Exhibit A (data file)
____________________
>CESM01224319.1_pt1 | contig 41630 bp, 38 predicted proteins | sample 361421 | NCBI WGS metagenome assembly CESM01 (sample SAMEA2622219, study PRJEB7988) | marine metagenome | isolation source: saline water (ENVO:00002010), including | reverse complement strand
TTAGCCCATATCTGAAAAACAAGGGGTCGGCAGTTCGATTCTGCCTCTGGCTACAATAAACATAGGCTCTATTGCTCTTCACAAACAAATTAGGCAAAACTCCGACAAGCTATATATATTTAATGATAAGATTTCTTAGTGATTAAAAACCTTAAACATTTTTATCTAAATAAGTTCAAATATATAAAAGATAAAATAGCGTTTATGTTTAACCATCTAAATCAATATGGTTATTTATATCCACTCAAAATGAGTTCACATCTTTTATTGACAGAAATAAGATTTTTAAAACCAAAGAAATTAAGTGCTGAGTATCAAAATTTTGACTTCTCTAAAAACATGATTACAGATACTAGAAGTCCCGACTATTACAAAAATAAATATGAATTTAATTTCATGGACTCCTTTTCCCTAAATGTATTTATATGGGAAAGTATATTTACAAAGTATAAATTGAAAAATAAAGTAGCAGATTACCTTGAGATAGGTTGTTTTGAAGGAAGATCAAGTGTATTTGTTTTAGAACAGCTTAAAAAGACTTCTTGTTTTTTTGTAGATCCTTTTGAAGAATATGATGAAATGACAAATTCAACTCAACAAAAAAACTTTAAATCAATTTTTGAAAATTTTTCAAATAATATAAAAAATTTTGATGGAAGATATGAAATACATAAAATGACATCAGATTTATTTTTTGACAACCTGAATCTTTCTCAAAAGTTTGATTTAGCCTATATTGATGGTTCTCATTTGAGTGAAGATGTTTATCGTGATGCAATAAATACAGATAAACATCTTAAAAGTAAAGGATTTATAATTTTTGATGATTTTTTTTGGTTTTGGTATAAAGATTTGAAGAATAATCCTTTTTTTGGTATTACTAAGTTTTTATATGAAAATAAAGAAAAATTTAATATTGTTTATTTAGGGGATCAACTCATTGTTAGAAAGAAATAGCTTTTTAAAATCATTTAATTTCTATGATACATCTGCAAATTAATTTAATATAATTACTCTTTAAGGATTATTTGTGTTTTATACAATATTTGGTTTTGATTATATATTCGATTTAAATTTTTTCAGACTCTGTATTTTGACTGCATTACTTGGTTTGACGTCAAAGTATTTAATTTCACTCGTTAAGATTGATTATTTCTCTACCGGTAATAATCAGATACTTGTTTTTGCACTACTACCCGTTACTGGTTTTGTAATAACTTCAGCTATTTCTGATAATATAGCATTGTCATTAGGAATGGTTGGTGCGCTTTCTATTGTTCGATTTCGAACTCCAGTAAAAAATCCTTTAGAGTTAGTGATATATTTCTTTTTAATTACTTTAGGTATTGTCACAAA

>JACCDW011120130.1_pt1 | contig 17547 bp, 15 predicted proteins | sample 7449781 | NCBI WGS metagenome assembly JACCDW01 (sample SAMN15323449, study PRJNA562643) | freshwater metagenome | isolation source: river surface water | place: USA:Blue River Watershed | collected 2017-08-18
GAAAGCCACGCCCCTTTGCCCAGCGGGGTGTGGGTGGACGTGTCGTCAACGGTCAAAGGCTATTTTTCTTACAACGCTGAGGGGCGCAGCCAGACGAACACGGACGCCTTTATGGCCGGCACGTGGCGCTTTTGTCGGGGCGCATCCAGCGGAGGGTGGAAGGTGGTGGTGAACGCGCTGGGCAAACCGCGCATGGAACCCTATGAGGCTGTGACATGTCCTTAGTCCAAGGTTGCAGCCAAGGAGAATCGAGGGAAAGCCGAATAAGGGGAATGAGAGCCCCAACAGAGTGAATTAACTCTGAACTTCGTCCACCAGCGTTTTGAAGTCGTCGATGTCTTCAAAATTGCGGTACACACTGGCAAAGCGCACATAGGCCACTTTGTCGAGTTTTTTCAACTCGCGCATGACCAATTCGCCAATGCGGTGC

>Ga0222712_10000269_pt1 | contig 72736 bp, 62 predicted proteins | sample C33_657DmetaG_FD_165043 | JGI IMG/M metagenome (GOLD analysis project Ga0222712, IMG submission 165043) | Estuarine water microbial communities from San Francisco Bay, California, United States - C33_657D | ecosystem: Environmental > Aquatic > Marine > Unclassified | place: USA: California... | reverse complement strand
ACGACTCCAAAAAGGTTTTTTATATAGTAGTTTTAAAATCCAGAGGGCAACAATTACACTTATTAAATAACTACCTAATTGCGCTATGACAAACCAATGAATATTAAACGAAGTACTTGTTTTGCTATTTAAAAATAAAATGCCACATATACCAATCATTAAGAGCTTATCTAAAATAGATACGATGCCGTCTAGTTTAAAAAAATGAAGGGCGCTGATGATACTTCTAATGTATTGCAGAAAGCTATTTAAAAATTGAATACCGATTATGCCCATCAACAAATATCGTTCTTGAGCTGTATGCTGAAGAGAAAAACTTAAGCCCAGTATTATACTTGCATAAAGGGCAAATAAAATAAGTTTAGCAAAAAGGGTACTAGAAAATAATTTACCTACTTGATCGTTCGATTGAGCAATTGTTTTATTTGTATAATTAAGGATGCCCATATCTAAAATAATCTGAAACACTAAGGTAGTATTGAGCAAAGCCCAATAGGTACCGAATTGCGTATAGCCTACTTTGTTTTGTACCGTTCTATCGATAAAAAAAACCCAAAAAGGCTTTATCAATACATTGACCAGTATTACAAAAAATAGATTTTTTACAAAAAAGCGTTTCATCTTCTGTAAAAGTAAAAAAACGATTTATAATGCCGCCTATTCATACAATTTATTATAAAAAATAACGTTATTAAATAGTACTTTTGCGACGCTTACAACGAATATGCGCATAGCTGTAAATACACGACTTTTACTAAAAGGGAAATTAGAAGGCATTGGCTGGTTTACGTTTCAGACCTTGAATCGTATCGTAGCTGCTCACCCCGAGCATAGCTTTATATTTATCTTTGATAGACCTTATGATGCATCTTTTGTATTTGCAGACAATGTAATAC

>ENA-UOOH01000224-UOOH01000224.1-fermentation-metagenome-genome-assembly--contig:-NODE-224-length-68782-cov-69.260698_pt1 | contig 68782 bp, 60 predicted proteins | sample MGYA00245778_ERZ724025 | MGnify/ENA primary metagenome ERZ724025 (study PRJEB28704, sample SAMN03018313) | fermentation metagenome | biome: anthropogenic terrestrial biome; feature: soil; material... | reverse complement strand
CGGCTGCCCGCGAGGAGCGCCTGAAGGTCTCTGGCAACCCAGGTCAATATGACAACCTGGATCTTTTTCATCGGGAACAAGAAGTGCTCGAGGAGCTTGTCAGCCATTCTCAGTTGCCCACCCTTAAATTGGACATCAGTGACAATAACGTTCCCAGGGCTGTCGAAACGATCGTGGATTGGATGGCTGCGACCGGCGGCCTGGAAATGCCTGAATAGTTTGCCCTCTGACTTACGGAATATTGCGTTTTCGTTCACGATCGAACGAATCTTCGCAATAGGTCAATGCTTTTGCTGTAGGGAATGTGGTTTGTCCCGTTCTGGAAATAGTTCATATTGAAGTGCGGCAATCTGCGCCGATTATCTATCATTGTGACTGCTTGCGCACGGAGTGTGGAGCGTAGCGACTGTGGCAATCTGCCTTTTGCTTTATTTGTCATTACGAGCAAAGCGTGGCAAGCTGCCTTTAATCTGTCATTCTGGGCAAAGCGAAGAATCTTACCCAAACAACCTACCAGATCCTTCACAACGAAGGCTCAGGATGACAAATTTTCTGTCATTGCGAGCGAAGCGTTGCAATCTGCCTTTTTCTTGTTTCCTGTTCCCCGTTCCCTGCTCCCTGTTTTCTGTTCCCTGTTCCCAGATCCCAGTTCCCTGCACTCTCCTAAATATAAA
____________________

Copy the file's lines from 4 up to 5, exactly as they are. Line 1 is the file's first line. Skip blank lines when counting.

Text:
GAAAGCCACGCCCCTTTGCCCAGCGGGGTGTGGGTGGACGTGTCGTCAACGGTCAAAGGCTATTTTTCTTACAACGCTGAGGGGCGCAGCCAGACGAACACGGACGCCTTTATGGCCGGCACGTGGCGCTTTTGTCGGGGCGCATCCAGCGGAGGGTGGAAGGTGGTGGTGAACGCGCTGGGCAAACCGCGCATGGAACCCTATGAGGCTGTGACATGTCCTTAGTCCAAGGTTGCAGCCAAGGAGAATCGAGGGAAAGCCGAATAAGGGGAATGAGAGCCCCAACAGAGTGAATTAACTCTGAACTTCGTCCACCAGCGTTTTGAAGTCGTCGATGTCTTCAAAATTGCGGTACACACTGGCAAAGCGCACATAGGCCACTTTGTCGAGTTTTTTCAACTCGCGCATGACCAATTCGCCAATGCGGTGC

>Ga0222712_10000269_pt1 | contig 72736 bp, 62 predicted proteins | sample C33_657DmetaG_FD_165043 | JGI IMG/M metagenome (GOLD analysis project Ga0222712, IMG submission 165043) | Estuarine water microbial communities from San Francisco Bay, California, United States - C33_657D | ecosystem: Environmental > Aquatic > Marine > Unclassified | place: USA: California... | reverse complement strand